Bolsonaro tells Brazilians to 'stop whining' over coronavirus vaccines
The latest controversial comments from the far-right leader, who regularly flouts expert advice on fighting the new coronavirus despite having contracted it himself last year, came after Brazil registered its second daily record of Covid-19 deaths in as many days, leading some cities and states to go back on partial lockdown
President Jair Bolsonaro on Thursday urged Brazilians to "stop whining" about Covid-19 and assured them he had secured enough vaccines, in his latest remarks attacking distancing measures and downplaying the gravity of the pandemic.
The latest controversial comments from the far-right leader, who regularly flouts expert advice on fighting the new coronavirus despite having contracted it himself last year, came after Brazil registered its second daily record of Covid-19 deaths in as many days, leading some cities and states to go back on partial lockdown.
"Stop whining. How long are you going to keep crying about it?" Bolsonaro said at an inauguration ceremony for a new railroad line in the central state of Goais.
"How long are you going to stay home? How long are you going to keep everything closed? People can't take it anymore," he added.
"We regret the deaths.... But where's Brazil going to end up if we just close everything?"
The Health Ministry registered 75,102 additional cases of coronavirus on Thursday, the most in a single day since July and the second-highest on record. Brazil also recorded 1,699, decreasing slightly from the previous two days of record deaths.
Brazil's surging second wave has triggered new restrictions in its capital, Brasilia, and its largest city, Sao Paulo. Tourist mecca Rio de Janeiro on Thursday announced a city-wide curfew and early closing time for restaurants.
The federal government has been slow to purchase and distribute vaccines, with less than 3.5 per cent of the population having gotten one shot.
Bolsonaro's comments came as a growing list of cities and states announced new partial lockdown measures, including the city of Rio de Janeiro and state of Sao Paulo.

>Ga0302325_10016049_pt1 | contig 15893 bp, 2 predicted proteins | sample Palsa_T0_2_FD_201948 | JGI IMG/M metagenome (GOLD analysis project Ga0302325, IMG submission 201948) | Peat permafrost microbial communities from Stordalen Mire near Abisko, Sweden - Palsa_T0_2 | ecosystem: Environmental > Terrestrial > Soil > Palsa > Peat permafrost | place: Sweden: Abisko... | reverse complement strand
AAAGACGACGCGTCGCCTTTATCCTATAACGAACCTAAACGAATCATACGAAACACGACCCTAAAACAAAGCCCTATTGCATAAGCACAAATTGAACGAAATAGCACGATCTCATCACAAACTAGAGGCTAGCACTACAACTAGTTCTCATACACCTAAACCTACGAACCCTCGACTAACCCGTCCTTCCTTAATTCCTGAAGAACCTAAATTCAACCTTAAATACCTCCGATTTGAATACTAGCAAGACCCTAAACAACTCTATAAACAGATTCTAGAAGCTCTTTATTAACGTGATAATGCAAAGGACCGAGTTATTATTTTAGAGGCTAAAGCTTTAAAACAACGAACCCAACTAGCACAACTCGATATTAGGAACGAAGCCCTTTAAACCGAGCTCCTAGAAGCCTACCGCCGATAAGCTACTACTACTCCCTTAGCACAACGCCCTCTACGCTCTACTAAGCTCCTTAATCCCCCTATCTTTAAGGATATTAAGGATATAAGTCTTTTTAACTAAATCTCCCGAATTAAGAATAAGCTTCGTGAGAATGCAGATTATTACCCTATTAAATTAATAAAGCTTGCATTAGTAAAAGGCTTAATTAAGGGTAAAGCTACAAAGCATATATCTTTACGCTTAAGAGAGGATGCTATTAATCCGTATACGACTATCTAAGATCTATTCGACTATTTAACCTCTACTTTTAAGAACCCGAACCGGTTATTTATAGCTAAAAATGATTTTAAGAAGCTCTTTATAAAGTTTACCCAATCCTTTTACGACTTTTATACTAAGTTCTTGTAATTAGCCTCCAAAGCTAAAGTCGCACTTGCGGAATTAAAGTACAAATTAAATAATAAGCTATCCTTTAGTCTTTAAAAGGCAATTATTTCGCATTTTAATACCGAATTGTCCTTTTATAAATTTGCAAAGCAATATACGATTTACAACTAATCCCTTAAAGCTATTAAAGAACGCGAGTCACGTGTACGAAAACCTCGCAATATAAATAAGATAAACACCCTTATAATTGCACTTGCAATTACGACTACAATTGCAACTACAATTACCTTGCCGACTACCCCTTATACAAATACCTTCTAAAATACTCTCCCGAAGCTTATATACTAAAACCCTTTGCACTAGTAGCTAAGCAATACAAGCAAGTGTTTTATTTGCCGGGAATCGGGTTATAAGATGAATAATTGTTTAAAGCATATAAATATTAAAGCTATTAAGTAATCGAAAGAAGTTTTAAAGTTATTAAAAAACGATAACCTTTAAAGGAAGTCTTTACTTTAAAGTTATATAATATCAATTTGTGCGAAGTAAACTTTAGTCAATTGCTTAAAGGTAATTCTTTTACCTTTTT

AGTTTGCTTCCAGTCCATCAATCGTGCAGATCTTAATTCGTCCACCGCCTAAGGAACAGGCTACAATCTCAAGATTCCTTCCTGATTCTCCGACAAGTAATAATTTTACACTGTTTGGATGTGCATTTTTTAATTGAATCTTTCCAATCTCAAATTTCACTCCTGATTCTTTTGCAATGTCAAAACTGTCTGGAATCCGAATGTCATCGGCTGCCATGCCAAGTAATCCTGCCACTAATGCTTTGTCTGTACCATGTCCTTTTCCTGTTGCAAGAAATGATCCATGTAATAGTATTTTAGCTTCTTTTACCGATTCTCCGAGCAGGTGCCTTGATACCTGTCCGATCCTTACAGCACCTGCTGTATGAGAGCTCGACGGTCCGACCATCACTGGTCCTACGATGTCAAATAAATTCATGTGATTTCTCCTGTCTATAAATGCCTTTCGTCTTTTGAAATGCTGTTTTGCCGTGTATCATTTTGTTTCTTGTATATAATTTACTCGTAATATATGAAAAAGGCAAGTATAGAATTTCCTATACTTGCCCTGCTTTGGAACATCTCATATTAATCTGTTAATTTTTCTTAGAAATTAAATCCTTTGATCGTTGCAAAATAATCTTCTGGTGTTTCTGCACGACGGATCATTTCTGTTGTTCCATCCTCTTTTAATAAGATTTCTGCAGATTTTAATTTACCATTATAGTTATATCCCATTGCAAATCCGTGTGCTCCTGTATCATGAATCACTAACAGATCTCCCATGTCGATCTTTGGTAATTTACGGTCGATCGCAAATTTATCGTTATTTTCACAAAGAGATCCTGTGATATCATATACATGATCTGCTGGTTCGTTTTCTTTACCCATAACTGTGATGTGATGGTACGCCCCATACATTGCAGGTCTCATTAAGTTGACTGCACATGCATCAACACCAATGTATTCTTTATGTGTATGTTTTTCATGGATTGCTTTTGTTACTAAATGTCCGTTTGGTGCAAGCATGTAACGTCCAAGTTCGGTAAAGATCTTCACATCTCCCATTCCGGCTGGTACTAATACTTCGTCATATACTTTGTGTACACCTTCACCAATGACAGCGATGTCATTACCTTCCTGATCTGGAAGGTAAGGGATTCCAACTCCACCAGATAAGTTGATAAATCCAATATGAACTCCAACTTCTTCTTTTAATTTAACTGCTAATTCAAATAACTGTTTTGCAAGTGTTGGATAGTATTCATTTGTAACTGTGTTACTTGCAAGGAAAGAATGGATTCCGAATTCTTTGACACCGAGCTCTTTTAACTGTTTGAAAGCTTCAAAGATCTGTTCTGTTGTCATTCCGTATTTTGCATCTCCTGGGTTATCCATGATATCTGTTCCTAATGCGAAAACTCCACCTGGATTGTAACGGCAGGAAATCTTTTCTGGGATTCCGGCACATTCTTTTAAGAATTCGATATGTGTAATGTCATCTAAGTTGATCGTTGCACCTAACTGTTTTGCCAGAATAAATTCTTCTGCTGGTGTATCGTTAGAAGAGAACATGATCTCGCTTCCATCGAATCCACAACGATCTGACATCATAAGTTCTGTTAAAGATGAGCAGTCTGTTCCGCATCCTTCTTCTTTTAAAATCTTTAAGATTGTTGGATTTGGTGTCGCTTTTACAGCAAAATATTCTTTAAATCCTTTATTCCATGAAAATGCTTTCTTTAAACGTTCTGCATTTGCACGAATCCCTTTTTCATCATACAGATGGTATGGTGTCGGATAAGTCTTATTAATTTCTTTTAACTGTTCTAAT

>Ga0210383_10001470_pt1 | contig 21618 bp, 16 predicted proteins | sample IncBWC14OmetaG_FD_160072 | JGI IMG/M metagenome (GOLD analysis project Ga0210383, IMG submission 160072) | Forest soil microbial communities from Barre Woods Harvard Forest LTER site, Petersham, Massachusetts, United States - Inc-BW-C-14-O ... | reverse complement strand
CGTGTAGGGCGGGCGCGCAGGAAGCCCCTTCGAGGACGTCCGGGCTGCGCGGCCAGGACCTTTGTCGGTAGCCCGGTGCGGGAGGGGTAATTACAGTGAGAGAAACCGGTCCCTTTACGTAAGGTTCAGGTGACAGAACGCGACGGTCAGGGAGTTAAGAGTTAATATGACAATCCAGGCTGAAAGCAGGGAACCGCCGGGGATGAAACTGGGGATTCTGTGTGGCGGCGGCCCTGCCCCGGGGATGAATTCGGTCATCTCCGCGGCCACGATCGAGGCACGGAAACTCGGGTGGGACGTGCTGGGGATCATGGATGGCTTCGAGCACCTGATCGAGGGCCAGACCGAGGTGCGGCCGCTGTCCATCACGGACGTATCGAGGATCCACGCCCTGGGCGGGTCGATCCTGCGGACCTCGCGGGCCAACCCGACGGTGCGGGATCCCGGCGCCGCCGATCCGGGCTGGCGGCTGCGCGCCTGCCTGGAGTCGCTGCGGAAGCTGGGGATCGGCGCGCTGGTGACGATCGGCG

The hard-hit country of 212 million people is having its deadliest week of the pandemic, with an average of more than 1,300 deaths per day over the past seven days.
An explosion of cases blamed partly on a new variant of the virus that emerged in the Amazon rainforest has filled intensive care units almost to capacity in many areas.
Bolsonaro has stoked controversy throughout the pandemic by comparing the virus to a "little flu," railing against stay-at-home measures and face masks, joking that getting vaccinated could "turn you into an alligator," and pushing the medication hydroxychloroquine despite studies showing it is ineffective against Covid-19.
Government-affiliated medical institute Fiocruz said that it has detected the Amazon, United Kingdom and South African variants spreading in various places across the country.
State governors and doctors have complained that the federal government has mismanaged the coronavirus crisis, as Bolsonaro has downplayed its severity and opposed lockdowns.
Nevertheless, Bolsonaro's popularity has been supported by 322 billion reais ($57.7 billion) in emergency aid payments to poorer Brazilians last year.
The Senate voted on Thursday to renew the aid program at a smaller scale, handing out 250 reais per month for four months, at a cost of up to 44 billion reais. The proposal must still be approved by Brazil's lower house of Congress.